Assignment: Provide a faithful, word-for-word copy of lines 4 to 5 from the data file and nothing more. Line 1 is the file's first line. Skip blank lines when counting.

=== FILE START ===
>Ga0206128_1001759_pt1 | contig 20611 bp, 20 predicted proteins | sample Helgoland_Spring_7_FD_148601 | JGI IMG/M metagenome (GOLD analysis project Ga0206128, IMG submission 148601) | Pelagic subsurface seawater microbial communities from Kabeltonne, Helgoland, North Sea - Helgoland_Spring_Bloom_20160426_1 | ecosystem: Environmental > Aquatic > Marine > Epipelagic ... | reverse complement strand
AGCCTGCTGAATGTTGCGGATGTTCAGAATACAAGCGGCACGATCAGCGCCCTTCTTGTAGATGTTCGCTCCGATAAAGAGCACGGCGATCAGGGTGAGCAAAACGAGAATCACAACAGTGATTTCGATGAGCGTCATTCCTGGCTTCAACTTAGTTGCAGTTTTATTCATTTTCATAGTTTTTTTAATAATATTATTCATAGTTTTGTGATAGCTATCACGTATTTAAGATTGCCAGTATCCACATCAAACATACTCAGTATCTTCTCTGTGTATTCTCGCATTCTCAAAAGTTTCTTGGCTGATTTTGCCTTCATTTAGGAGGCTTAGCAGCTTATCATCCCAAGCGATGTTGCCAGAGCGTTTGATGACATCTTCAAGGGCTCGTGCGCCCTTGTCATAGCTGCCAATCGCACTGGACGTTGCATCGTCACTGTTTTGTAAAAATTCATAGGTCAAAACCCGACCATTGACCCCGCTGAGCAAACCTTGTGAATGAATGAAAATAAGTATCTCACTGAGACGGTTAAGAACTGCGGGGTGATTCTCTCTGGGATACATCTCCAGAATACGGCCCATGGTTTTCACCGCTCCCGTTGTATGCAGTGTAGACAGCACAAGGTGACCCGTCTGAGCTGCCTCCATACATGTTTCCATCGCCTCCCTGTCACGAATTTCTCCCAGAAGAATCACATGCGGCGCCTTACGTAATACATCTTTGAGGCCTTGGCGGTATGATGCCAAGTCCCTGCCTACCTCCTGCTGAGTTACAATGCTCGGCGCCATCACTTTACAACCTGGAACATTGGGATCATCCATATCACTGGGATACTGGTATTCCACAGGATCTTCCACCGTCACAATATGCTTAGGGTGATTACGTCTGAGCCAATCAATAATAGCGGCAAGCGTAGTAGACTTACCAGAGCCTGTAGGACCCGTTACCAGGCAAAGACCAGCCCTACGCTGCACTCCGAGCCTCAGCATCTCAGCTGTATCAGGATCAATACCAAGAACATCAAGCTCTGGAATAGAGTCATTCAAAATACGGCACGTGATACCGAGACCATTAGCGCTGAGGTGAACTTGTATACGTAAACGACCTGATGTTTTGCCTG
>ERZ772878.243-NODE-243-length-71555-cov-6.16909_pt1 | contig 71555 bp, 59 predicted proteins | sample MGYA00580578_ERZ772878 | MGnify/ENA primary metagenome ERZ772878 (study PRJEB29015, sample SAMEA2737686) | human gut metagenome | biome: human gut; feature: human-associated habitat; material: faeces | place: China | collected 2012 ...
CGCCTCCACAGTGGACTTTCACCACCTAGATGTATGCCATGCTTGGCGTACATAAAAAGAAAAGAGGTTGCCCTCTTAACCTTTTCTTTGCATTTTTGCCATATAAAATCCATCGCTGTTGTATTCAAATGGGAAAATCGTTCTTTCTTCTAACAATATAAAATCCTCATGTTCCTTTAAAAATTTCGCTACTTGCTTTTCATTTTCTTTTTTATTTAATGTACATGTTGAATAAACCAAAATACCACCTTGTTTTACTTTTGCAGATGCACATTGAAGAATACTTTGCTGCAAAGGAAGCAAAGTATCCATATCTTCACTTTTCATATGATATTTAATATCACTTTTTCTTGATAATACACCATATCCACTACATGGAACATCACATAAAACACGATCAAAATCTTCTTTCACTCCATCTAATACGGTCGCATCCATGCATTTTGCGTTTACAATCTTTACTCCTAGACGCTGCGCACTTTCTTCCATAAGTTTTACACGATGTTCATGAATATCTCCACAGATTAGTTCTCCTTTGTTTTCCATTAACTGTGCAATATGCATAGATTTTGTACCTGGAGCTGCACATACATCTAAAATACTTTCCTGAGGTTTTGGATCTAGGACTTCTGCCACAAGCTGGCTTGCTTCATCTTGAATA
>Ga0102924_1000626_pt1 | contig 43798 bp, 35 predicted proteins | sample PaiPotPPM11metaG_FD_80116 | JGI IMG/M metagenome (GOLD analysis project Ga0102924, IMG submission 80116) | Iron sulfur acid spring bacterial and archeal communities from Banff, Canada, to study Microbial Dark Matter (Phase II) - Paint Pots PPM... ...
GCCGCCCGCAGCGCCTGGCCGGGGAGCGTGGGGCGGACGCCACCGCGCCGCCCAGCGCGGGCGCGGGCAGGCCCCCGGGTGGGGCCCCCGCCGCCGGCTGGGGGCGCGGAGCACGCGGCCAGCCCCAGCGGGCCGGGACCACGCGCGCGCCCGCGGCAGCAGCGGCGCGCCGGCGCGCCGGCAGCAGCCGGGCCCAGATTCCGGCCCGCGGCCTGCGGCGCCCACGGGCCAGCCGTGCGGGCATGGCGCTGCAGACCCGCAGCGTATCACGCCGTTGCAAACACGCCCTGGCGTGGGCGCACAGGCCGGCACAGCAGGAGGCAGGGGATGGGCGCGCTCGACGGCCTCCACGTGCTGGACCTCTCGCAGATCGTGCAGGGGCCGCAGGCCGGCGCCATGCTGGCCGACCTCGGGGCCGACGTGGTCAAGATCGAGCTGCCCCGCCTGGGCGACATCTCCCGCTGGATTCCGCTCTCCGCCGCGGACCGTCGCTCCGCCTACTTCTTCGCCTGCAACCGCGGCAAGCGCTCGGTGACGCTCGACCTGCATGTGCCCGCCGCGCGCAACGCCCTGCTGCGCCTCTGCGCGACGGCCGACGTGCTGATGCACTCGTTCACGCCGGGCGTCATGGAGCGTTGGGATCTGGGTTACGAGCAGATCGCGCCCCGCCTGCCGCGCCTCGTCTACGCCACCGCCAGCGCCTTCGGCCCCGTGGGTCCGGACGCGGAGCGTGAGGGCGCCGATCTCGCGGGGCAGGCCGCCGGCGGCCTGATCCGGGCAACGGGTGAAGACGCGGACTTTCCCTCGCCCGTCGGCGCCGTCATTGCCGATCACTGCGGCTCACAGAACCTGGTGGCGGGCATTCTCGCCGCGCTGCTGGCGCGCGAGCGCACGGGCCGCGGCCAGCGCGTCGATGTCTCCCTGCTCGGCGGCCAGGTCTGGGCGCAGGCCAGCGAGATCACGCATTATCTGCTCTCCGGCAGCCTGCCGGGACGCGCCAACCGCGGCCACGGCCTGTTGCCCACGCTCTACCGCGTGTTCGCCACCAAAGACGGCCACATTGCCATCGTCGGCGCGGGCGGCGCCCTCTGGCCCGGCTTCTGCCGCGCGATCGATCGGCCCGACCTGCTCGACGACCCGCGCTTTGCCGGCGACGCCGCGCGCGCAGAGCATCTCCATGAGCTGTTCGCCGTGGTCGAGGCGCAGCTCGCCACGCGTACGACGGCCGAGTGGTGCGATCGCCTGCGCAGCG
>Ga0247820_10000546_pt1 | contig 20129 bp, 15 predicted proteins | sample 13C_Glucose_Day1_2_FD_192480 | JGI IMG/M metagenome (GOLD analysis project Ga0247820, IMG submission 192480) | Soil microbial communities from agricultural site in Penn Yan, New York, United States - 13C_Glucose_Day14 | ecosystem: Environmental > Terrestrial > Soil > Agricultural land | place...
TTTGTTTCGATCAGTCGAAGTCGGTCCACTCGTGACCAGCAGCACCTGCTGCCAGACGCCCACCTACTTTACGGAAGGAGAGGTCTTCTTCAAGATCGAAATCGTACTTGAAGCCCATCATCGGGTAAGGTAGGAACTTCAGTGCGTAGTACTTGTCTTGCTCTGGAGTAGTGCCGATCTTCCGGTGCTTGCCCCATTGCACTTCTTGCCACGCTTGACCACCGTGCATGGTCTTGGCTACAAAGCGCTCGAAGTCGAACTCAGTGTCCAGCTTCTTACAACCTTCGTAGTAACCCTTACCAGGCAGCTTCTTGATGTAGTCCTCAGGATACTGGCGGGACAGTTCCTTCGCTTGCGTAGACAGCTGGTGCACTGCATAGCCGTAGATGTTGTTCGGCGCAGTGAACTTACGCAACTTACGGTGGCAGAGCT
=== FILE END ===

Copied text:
CGCCTCCACAGTGGACTTTCACCACCTAGATGTATGCCATGCTTGGCGTACATAAAAAGAAAAGAGGTTGCCCTCTTAACCTTTTCTTTGCATTTTTGCCATATAAAATCCATCGCTGTTGTATTCAAATGGGAAAATCGTTCTTTCTTCTAACAATATAAAATCCTCATGTTCCTTTAAAAATTTCGCTACTTGCTTTTCATTTTCTTTTTTATTTAATGTACATGTTGAATAAACCAAAATACCACCTTGTTTTACTTTTGCAGATGCACATTGAAGAATACTTTGCTGCAAAGGAAGCAAAGTATCCATATCTTCACTTTTCATATGATATTTAATATCACTTTTTCTTGATAATACACCATATCCACTACATGGAACATCACATAAAACACGATCAAAATCTTCTTTCACTCCATCTAATACGGTCGCATCCATGCATTTTGCGTTTACAATCTTTACTCCTAGACGCTGCGCACTTTCTTCCATAAGTTTTACACGATGTTCATGAATATCTCCACAGATTAGTTCTCCTTTGTTTTCCATTAACTGTGCAATATGCATAGATTTTGTACCTGGAGCTGCACATACATCTAAAATACTTTCCTGAGGTTTTGGATCTAGGACTTCTGCCACAAGCTGGCTTGCTTCATCTTGAATA
>Ga0102924_1000626_pt1 | contig 43798 bp, 35 predicted proteins | sample PaiPotPPM11metaG_FD_80116 | JGI IMG/M metagenome (GOLD analysis project Ga0102924, IMG submission 80116) | Iron sulfur acid spring bacterial and archeal communities from Banff, Canada, to study Microbial Dark Matter (Phase II) - Paint Pots PPM... ...